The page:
The Two Books of Francis, Lord Verulam: Of the Proficience and Advancement of Learning, Divine and Human

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W. Pickering, 1825 - Learning and scholarship - 402 pages
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Page 303 - I seen also under the sun, and it seemed great unto me: there was a little city, and few men within it; and there came a great king against it, and besieged it, and built great bulwarks against it: now there was found in it a poor wise man, and he by his wisdom delivered the city; yet no man remembered that same poor man.
Page 148 - I am come in my Father's name, and ye receive me not: if another shall come in his own name, him ye will receive.
Page 7 - Jupiter's chair. ^<fo conclude therefore : let no man, upon a weak conceit of sobriety, or an ill-applied moderation, think or maintain, that a man can search too far, or be too well studied in the book of God's word, or in the book of God's works ; divinity or philosophy ; but rather let men endeavour an endless progress, or proficience in both...
Page 47 - So it is in contemplation; if a man will begin with certainties, he shall end in doubts; but if he will be content to begin with doubts, he shall end in certainties.
Page 299 - He that observeth the wind shall not sow; and he that regardeth the clouds shall not reap.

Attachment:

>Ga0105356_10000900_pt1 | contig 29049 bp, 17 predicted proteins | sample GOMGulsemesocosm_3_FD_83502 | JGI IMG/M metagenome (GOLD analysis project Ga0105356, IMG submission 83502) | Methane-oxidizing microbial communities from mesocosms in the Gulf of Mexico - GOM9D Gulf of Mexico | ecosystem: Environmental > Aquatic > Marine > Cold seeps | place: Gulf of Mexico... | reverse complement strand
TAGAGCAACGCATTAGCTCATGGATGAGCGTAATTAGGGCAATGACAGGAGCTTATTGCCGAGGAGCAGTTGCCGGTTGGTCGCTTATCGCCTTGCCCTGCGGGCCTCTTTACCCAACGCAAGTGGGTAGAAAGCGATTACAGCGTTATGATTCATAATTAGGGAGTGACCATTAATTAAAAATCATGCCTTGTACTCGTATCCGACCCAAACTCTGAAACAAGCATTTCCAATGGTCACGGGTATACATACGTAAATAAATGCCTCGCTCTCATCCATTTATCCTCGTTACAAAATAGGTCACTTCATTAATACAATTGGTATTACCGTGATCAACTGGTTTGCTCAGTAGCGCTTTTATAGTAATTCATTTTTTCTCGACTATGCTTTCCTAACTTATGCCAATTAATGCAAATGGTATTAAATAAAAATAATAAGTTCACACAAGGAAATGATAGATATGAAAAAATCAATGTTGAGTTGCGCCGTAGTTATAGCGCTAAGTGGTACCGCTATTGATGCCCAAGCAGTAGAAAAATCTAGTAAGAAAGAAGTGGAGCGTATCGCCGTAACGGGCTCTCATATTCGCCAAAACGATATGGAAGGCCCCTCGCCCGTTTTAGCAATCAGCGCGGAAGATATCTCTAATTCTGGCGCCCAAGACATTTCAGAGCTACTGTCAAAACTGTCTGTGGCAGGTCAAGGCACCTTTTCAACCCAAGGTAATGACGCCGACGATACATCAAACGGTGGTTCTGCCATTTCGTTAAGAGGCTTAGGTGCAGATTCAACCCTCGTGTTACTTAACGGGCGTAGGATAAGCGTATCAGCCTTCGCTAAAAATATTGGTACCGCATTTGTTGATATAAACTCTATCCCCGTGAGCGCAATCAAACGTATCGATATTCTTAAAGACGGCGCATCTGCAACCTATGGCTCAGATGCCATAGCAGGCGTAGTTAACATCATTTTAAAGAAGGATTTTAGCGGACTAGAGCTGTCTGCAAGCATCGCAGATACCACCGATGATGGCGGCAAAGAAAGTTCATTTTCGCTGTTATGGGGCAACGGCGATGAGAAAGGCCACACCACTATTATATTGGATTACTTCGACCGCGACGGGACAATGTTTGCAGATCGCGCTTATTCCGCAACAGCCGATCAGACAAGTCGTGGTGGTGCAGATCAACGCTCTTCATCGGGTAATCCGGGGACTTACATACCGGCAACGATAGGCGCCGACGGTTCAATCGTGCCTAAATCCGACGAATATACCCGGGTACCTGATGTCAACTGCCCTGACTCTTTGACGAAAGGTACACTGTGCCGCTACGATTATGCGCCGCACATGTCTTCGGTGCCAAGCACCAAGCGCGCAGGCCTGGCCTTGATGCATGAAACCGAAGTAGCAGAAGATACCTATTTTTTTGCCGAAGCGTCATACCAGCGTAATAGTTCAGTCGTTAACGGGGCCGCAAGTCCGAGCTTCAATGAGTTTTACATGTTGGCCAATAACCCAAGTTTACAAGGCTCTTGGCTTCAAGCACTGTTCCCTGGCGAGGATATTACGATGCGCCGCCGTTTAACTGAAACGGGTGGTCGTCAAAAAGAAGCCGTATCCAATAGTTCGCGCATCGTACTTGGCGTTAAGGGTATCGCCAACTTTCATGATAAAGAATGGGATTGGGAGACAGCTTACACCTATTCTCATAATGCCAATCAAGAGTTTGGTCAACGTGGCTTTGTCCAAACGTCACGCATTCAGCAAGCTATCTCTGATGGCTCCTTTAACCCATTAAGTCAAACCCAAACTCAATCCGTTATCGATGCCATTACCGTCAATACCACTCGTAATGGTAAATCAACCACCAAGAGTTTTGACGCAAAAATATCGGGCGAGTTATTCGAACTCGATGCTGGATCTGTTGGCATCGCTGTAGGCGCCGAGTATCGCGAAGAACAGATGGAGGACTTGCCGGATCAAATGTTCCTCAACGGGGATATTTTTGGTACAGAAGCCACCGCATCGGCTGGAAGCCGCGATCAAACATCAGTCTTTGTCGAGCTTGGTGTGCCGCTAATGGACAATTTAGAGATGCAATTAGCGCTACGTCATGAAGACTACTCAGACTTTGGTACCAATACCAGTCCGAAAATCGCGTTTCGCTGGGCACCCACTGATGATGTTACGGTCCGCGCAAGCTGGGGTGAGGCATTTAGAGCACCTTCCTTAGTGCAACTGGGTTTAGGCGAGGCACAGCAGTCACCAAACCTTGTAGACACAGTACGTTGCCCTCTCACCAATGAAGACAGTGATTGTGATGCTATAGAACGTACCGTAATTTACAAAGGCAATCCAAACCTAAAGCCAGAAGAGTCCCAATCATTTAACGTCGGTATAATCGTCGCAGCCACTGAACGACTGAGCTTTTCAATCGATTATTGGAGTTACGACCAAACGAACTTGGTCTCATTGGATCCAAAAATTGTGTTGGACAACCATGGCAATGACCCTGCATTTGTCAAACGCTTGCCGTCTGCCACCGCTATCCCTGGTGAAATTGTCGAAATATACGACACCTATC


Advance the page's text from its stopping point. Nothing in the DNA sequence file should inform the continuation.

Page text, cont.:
Page 354 - Then said some of his disciples among themselves, What is this that he saith unto us, A little while, and ye shall not see me : and again a little while and ye shall see me ; and, Because I go to the Father ? They said therefore, What is this that he saith, A little while ? we cannot tell what he saith.
Page 257 - But men must know, that in this theatre of man's life, it is reserved only for God and angels to be lookers on...
Page 216 - For the mind of man is far from the nature of a clear and equal glass, wherein the beams of things should reflect according to their true incidence; nay, it is rather like an enchanted glass, full of superstition and imposture, if it be not delivered and reduced.
Page 42 - ... for, as water will not ascend higher than the level of the first spring-head from whence it descendeth, so knowledge derived from Aristotle, and exempted from liberty of examination, will not rise again higher than the knowledge of Aristotle.
Page 132 - Because true history propoundeth the successes and issues of actions not so agreeable to the merits of virtue and vice. therefore poesy feigns them more just in retribution, and more according to revealed providence.

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